MNRE Looks to Vetiver Grass as Solution to Flooding & Landslides

Talamua (Apia, Samoa) The Ministry of Natural Resources and Environment (MNRE) is embarking on a Reach 2 Reef (R2R) Project to address flooding and landslides as two of the most common disasters that affect many families.

R2R project revolves around growing the Vetiver Grass (Chrysopogon zizanioides L.), a tropical clumping type grass along river embankments and areas prone to landslides and the grass’s deep root system are ideal for holding the soil.

R2R Project Manager, Fata Niuala Maalolo said the grass has been researched and has been confirmed that it not only adapts easily to any environment, but has the potential to hold the soil together and stop erosion.

“When the R2R project was established under the Apia Water Catchment project, we decided to use it at the Fagalii village sub-catchment to trial out vetiver grass on its riverbanks,” said Fata.

Vetiver grass is a fast-growing, deep-rooted plant that has been used internationally as a low-cost, environmentally-friendly alternative to traditional ‘hard’ engineering solutions. The grass is the foundation of the Vetiver System (VS), researched and sustainable method of addressing agricultural, infrastructure, and environmental management challenges.

Vetiver grass is native to India. From the mid-1980s the World Bank encouraged research into uses of the plant; to enable Asian tropical and semi-tropical developing nations to address agriculture and infrastructure challenges. Closer to Samoa, it is now used in the Cook Islands and Fiji.

The root system of the grass grows 3 to 4 meter down and it is also good at absorbing water, said Fata.

It can be grown anywhere to hold the soil to prevent landslides, furthermore, it can also be planted beside the coastal areas to help stop the sea washing inland.

For years Government has spent millions on building seawalls and they hope by the next 5 to 6 months, they will know the full potential of vetiver grass.

“We now look at a soft solution which is cheaper and easy to maintain,” said Fata.

He said the vetiver grass could save money to fund other projects.

For Fagalii, when it’s high tide, the sea flows inland and connects with the river flowing from the hilltop then overflow onto dry land.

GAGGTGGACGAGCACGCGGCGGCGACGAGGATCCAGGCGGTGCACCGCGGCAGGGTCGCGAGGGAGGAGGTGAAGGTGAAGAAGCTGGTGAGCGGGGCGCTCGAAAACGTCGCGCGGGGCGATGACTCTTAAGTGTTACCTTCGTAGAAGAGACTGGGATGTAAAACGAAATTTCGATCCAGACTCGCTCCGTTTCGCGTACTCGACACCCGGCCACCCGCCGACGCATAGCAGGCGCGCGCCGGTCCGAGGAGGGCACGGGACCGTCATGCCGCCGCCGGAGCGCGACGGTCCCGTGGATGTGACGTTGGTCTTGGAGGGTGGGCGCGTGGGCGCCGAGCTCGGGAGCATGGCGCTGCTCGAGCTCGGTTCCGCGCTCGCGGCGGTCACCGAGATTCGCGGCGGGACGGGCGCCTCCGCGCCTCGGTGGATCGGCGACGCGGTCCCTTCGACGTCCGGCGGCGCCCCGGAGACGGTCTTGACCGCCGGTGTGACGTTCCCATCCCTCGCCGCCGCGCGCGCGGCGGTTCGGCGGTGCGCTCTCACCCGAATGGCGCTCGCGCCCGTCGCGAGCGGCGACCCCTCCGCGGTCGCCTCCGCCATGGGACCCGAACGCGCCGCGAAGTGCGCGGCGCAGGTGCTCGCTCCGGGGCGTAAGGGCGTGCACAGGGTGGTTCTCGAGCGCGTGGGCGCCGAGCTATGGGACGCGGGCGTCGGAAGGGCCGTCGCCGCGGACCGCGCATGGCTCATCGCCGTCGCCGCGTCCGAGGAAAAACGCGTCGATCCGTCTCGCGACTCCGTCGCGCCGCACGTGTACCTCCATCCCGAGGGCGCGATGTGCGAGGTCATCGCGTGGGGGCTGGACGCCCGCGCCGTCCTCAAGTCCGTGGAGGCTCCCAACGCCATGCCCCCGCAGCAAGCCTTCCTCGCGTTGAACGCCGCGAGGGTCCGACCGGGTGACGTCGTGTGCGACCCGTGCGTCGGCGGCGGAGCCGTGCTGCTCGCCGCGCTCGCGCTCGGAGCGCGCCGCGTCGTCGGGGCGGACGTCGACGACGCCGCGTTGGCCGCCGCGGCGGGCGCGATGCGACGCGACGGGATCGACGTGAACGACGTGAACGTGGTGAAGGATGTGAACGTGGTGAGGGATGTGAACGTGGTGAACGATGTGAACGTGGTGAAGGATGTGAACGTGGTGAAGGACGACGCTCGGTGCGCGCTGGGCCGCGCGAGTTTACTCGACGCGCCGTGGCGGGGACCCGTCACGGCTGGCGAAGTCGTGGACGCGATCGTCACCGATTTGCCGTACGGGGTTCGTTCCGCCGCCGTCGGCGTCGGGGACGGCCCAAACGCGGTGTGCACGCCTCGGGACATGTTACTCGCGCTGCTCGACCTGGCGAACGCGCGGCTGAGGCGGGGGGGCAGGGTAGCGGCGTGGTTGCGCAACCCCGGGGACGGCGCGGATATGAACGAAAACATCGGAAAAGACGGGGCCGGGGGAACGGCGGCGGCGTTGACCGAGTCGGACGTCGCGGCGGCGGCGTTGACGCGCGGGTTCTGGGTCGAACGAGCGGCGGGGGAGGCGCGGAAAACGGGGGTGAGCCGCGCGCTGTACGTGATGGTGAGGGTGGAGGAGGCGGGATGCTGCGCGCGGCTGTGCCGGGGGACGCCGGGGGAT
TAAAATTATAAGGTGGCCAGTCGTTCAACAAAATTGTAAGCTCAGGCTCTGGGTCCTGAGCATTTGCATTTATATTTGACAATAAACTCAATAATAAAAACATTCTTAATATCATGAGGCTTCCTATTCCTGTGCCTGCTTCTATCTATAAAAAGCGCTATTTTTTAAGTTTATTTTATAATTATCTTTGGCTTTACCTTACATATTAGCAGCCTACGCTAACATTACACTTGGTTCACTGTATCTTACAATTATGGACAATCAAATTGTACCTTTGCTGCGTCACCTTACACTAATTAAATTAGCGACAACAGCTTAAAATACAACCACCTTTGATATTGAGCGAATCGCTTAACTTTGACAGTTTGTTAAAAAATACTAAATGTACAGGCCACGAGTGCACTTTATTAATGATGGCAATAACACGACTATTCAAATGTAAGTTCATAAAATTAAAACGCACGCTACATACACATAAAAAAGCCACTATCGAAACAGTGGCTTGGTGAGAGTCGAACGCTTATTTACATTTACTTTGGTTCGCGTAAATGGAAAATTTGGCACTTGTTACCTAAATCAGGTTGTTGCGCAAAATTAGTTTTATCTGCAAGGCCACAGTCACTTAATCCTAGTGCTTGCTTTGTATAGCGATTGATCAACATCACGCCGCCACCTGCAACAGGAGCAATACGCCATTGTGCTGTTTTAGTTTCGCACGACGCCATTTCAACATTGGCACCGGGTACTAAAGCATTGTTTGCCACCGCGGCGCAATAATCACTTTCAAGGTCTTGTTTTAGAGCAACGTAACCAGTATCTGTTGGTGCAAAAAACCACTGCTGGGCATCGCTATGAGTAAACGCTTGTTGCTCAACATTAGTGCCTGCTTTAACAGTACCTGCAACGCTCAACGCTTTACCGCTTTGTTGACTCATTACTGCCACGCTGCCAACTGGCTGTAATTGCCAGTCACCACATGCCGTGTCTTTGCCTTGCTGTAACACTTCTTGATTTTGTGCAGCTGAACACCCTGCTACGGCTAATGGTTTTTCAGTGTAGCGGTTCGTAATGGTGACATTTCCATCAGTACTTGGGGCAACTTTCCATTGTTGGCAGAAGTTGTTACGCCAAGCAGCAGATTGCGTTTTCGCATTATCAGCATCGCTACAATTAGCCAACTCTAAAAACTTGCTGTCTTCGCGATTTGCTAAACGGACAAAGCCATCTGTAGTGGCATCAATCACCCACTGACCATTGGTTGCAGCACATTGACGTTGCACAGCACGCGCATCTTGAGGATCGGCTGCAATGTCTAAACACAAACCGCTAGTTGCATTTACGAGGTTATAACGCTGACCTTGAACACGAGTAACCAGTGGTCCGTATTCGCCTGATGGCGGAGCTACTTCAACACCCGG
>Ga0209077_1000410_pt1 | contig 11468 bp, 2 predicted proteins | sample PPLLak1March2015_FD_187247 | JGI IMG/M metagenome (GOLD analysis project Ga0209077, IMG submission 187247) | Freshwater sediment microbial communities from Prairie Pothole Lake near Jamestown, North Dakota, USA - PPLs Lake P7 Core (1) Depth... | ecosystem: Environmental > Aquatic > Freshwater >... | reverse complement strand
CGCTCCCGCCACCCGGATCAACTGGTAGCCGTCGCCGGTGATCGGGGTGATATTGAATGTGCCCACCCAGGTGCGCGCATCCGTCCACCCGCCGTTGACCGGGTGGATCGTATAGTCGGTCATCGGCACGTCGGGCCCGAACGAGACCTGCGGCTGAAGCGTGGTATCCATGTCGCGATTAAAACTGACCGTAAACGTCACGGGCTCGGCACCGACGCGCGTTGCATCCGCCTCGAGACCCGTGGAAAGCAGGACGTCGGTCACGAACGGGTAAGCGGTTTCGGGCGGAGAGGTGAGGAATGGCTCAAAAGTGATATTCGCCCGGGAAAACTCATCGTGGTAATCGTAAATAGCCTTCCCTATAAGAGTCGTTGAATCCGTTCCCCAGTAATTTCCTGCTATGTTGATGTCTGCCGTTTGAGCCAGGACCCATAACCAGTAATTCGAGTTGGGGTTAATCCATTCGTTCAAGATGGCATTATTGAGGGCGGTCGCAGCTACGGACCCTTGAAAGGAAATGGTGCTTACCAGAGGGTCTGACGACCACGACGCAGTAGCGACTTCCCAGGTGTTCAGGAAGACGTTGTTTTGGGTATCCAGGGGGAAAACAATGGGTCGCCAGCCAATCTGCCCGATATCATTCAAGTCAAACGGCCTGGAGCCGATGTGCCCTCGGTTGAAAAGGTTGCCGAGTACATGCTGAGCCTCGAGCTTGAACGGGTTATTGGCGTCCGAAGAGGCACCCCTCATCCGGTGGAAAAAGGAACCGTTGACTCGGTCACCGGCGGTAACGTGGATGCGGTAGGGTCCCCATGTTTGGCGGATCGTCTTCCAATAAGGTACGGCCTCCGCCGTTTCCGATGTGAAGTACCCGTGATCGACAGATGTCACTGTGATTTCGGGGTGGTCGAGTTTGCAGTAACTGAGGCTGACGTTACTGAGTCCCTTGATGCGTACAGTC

Planting vetiver grass alongside the riverbanks help absorb the overflow water from reaching dryland. The whole area put aside for the Fagalii project is 1024 hectares from the coastal area towards the hill top.

Fata said 80% of the soil is washed away during flooding and landslides but there is a possibility that vetiver grass will greatly help to reverse this.

History of Vetiver Grass in Samoa

The grass was brought to Samoa from Fiji by landscaper Fiona Uli’s uncle many years ago, but it was her grandfather Tuala Taimalelagai Leuso Mckenzie who planted and trialled it at Sa’afatoa, Lefaga. They also gave vetiver grass the Samoan name of Leusovai.

“The idea was to enhance the ground for farming,” Fiona said.

However, because their house is down the hill from the road and when it rains, the water and all the debris is washed through their place leaving most of the area bare.

So we planted the grass across their fence and realised that it really helped stop the water and soil erosion.

I thought of the flooding and landslide and it gave me an idea to introduce the vetiver grass to MNRE and in 2010, the Scientific Research Organisation Samoa (SROS) did tests on it to see that it has no negative impact on people or animals.

She has been using the grass in her landscaping projects until MNRE decided to trial it out at Fagalii village after given the green light by SROS.

Fiona is now using the grass extensively in her landscaping projects.

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